4. How has AIS (account information services) taken-off? What problems does AIS solve today?

AIS took off much faster than PIS. The initial use cases supported were oriented towards data aggregation, usually around personal financial management (PFM) or cash management tools. Every high street bank built a PFM tool for consumers and businesses to keep record of all their financials in one place. Several fintechs such as Tink, MoneyHub, Yolt, and others emerged that offered white-label PFM capabilities. Today, PFM is an oversupplied market and kind of dead.

The main use cases we see around AIS today are income checks (for lending), credit assessment (for investments, mortgages), KYC and onboarding (getting insights from credit scores, gambling history, others). We also see AIS being used in support of payments (e.g., credit assessment when applying for a credit card). Identity verification is another example of a great use case that will soon become hot. There is a white space in identity verification services, which is different to KYC/KYB services.

5. As open banking is still emerging and the potential is not yet fully fleshed out, what is needed to ‘crack the code’?

I think we need a combination of regulatory forces and market innovations to solve the current limitations of open banking. On the regulatory side, the regulators have a role to play to fix some of the gaps left by PSD2 and ensure that regulations are enforced and implemented consistently across the markets. At the same time, open finance[2][3], the next step in open banking regulations, can act as a catalyst for market participants to create an ecosystem of financial access and solve the current limitations of API access standardization, IBAN discrimination and consumer/business identity. I also anticipate that market participants like ourselves would play an important role in contributing to such an ecosystem.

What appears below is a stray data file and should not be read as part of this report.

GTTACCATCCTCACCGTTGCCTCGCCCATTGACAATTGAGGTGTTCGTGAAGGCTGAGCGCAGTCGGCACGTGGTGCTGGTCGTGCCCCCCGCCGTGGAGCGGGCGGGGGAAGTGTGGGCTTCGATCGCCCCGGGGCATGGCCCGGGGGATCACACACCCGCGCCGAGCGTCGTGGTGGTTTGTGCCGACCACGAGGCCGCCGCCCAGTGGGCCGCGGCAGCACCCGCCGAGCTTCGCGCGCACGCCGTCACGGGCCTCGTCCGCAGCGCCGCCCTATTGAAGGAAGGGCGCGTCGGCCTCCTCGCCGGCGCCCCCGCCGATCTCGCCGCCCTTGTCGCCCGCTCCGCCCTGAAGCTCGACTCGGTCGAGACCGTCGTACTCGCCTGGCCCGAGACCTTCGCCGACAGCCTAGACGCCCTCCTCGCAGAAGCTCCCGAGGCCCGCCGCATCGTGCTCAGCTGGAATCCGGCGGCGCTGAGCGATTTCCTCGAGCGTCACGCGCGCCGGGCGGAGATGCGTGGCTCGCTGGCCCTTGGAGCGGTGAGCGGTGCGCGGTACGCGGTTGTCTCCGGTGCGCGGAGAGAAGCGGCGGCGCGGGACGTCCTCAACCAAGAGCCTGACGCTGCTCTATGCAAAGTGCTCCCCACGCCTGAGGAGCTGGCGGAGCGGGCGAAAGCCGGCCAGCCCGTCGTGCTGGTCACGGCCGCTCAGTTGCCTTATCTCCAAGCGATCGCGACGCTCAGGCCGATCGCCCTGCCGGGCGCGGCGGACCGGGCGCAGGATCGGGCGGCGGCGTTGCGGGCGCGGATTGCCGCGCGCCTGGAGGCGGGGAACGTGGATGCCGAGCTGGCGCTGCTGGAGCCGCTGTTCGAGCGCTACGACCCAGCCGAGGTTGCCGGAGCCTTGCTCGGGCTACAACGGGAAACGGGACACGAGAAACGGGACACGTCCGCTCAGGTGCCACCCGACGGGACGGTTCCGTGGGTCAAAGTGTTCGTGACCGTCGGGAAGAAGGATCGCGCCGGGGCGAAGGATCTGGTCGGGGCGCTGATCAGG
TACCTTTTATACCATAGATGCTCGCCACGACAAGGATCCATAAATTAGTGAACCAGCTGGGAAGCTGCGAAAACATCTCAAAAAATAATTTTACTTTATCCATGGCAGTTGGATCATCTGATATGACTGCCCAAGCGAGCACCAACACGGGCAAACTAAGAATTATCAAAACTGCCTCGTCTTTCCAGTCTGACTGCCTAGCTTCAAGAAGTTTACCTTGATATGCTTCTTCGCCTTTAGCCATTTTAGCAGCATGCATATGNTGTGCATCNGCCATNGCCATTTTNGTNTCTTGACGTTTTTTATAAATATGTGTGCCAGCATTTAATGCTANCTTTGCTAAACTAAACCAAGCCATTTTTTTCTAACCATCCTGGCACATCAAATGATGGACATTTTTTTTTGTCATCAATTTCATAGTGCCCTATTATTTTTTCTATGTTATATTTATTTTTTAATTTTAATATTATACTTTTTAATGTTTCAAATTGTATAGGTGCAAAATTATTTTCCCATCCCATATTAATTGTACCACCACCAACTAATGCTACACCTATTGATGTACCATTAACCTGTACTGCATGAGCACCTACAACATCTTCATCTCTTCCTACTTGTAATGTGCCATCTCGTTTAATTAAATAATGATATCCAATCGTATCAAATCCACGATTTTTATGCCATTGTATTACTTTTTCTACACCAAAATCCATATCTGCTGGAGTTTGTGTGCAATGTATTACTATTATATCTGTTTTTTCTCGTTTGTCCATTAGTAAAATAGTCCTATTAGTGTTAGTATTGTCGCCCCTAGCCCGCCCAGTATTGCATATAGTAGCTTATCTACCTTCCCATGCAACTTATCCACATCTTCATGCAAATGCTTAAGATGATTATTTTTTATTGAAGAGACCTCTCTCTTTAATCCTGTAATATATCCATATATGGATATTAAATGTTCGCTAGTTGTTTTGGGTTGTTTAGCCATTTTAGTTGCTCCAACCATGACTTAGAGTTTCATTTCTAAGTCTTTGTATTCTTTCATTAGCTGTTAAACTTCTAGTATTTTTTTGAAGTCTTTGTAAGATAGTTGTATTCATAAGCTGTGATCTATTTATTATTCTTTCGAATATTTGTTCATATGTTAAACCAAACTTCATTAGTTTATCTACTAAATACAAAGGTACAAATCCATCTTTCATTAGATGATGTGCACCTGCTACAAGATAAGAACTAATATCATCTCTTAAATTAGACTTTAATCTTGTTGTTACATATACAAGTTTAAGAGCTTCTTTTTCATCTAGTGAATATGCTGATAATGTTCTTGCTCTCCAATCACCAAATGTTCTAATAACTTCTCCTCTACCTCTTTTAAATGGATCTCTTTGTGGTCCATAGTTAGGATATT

6. How is Token trying to be at the forefront of open banking? Could you walk us some of your products and services and the type of problems you are solving today?

We want to be pioneers in solving the existing pain points in A2A payments via the latest payments technology and innovation. A2A payments have existed in the past but the barriers to adoption have been high. Now, with open banking APIs, we have the toolkit to make access to inter-bank networks accessible across the markets. For the first time, we are able to offer universal reach and great UX at lower costs through a single API.

Token powers the underlying infrastructure for open banking payments. We offer broad connectivity to banks in the UK & Europe, and our platform powers businesses to launch and manage A2A payment capabilities. We are not trying to create an acceptance payment mark (e.g. like Trustly). We are not selling directly to merchants, but rather to PSPs who would like to benefit from our white-labeled proposition. In fact, many PSPs (e.g. Paysafe, Nuvei) are our clients.

Token also offers AIS and data aggregation services with broad coverage for multiple use cases. For instance, a large credit scoring company uses Token’s AIS for their credit assessments.

7. Token recently received funding from several investors. What are your plans for the future? Any themes that you have been prioritizing (geo expansion, product expansion, others)?

Indeed, we have just raised our Series C funding earlier this year, supported by both existing and new investors. We are looking for efficient growth, but not growth at all costs. Therefore, we are not making any drastic changes to our business model or current strategy. Our immediate priorities are to continue to build our platform; we’ll soon be adding premium products and functionality. There is a long tail of banks that we have on our radar, and we will continue building connectivity. At the same time, our teams continue to hire the best talent in the market to help us grow. We are also looking to expand beyond our existing markets and have plans to expand outside of Europe next year.

Please do not hesitate to contact Anupam Majumdar at with comments or questions.

[1] Research reference: Who will pay by bank? Token and Open Banking Expo link: